A few days ago,
we published a piece exploringhomelessness in Silicon Valley.
So now let’s look at racial diversity throughout America’s tech heartland.
Dustin Cable, a demographic researcher at the University of Virginia’s Weldon Cooper Center for Public Service, recently published an interactive map showcasing geographic distribution, population density, and racial diversity throughout America.
We first saw the map over on Wired.
The map draws on data from the 2010 U.S. Census. Each dot represents a person. In total, there are 308 million dots on the map.
Whites are represented with blue dots, African-Americans with green dots, Asians with red dots, Latinos with orange dots, and “Other” races with brown dots. It turns out that Asians over-index within the Silicon Valley area.
First, here's the entire U.S. The lighter areas on the map are less densely populated than others. Each dot is a single person. The predominance of blue dots shows the states where whites are the largest ethnic group.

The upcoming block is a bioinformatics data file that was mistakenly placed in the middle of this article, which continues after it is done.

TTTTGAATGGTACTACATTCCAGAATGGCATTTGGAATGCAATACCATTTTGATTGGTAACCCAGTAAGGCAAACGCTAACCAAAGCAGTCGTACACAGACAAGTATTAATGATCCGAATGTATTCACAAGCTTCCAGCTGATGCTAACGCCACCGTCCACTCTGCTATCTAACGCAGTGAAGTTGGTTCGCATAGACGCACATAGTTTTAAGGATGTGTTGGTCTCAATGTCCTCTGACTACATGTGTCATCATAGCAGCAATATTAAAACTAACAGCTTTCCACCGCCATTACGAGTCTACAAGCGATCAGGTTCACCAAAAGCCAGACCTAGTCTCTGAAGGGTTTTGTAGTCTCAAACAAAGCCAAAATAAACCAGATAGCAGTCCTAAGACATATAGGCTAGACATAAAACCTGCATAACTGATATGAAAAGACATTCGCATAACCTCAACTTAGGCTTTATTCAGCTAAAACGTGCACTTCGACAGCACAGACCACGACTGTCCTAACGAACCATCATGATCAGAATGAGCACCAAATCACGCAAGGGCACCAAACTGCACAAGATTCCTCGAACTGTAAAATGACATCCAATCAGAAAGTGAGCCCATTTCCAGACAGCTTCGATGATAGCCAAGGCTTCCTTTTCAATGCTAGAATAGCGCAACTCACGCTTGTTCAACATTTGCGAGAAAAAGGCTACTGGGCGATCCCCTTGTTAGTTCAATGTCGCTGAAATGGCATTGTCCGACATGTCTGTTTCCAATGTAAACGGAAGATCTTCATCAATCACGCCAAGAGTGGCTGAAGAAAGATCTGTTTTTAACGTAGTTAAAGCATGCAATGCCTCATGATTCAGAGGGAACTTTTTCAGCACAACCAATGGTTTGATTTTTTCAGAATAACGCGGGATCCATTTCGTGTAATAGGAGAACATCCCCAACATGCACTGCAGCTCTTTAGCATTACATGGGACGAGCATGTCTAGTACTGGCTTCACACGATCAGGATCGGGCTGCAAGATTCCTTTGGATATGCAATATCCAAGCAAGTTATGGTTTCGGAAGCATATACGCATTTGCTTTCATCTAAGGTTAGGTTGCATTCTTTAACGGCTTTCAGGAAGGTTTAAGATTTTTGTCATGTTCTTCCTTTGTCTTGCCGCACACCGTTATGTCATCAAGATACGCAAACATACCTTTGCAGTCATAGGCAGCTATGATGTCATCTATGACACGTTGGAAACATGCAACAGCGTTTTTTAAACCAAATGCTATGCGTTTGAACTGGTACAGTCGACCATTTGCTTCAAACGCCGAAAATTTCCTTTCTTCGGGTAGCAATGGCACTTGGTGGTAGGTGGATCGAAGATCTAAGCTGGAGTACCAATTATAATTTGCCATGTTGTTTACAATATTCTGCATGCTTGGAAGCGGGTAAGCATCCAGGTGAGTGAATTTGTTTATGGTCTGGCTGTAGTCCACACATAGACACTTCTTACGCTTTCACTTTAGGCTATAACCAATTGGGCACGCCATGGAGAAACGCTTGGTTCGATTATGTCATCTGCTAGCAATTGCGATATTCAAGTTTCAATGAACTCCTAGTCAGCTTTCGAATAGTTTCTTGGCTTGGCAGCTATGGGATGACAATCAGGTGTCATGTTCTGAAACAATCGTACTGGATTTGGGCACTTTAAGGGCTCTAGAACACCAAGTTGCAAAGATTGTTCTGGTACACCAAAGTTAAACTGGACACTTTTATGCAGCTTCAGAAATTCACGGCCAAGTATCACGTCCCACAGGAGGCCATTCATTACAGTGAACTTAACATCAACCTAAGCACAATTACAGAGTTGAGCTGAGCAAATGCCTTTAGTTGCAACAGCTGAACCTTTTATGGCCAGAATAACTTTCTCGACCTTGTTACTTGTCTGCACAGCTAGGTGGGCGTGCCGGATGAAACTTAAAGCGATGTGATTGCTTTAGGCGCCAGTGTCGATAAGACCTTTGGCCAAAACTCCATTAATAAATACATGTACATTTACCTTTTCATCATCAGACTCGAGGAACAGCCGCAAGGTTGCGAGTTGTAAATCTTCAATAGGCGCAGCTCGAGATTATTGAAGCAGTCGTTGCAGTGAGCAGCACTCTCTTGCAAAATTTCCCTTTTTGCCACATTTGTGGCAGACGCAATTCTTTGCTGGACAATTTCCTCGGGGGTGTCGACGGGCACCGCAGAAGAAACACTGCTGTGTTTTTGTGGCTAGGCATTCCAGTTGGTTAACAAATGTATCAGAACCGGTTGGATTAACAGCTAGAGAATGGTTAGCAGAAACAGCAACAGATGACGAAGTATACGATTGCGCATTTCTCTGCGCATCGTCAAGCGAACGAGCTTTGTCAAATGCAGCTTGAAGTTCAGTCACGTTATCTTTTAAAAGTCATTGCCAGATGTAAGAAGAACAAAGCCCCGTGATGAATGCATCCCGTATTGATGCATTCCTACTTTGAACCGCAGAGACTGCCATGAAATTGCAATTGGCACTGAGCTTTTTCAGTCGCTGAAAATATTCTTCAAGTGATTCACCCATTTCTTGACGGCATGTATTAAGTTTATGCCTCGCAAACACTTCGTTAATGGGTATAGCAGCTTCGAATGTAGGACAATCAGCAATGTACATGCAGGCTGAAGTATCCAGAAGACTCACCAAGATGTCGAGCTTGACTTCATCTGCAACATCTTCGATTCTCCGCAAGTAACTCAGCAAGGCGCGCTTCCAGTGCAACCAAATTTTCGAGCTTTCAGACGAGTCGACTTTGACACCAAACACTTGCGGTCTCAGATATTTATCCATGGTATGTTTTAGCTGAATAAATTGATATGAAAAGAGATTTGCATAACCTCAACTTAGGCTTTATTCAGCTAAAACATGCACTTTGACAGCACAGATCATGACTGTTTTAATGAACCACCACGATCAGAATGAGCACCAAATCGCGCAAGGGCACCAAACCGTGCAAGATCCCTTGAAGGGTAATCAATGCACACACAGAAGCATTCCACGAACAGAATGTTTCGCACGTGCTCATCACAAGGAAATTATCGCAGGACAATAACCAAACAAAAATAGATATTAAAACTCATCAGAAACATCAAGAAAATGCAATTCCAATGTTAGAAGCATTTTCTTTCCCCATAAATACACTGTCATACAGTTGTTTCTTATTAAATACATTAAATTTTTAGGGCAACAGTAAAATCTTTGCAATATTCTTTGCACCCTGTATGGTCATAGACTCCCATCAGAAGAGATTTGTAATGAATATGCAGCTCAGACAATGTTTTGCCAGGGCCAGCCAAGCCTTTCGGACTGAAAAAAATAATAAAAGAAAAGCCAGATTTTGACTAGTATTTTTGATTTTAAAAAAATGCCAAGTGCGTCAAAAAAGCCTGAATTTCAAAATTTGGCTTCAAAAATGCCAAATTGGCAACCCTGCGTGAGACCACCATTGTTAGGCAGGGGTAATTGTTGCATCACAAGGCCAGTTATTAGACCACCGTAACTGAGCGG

Now let's zoom in on Northern California. From here, the large Asian population in San Francisco (red dots) is evident. We also see that Silicon Valley is very densely populated.
This is technically Silicon Valley, though many consider San Francisco to be a part of 'The Valley.' (More on SF later.) Asians over-index in the valley.
Google's HQ is in Mountain View. Here, you can also see that Google founder Larry Page, Facebook founder Mark Zuckerberg, and investor Yuri Milner live in relatively white neighborhoods.
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